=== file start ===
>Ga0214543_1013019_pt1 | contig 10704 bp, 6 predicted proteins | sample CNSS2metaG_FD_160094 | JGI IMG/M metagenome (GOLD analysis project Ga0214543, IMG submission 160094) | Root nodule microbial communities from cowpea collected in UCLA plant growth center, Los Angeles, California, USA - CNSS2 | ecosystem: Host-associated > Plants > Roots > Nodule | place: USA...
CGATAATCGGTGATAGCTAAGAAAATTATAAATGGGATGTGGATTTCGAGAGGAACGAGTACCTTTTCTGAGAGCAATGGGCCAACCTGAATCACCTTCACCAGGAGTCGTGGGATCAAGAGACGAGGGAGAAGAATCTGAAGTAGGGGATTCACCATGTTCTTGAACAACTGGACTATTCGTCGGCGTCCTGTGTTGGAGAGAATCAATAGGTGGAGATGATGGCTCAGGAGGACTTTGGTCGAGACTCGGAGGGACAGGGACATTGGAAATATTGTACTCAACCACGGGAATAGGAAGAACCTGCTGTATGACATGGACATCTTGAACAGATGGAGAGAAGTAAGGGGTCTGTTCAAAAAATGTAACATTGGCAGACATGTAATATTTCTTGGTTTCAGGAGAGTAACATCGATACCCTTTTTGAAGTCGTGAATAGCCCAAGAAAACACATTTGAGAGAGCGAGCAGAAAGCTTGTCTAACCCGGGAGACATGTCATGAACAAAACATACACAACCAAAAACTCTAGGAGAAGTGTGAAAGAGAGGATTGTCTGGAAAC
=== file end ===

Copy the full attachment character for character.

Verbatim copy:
>Ga0214543_1013019_pt1 | contig 10704 bp, 6 predicted proteins | sample CNSS2metaG_FD_160094 | JGI IMG/M metagenome (GOLD analysis project Ga0214543, IMG submission 160094) | Root nodule microbial communities from cowpea collected in UCLA plant growth center, Los Angeles, California, USA - CNSS2 | ecosystem: Host-associated > Plants > Roots > Nodule | place: USA...
CGATAATCGGTGATAGCTAAGAAAATTATAAATGGGATGTGGATTTCGAGAGGAACGAGTACCTTTTCTGAGAGCAATGGGCCAACCTGAATCACCTTCACCAGGAGTCGTGGGATCAAGAGACGAGGGAGAAGAATCTGAAGTAGGGGATTCACCATGTTCTTGAACAACTGGACTATTCGTCGGCGTCCTGTGTTGGAGAGAATCAATAGGTGGAGATGATGGCTCAGGAGGACTTTGGTCGAGACTCGGAGGGACAGGGACATTGGAAATATTGTACTCAACCACGGGAATAGGAAGAACCTGCTGTATGACATGGACATCTTGAACAGATGGAGAGAAGTAAGGGGTCTGTTCAAAAAATGTAACATTGGCAGACATGTAATATTTCTTGGTTTCAGGAGAGTAACATCGATACCCTTTTTGAAGTCGTGAATAGCCCAAGAAAACACATTTGAGAGAGCGAGCAGAAAGCTTGTCTAACCCGGGAGACATGTCATGAACAAAACATACACAACCAAAAACTCTAGGAGAAGTGTGAAAGAGAGGATTGTCTGGAAAC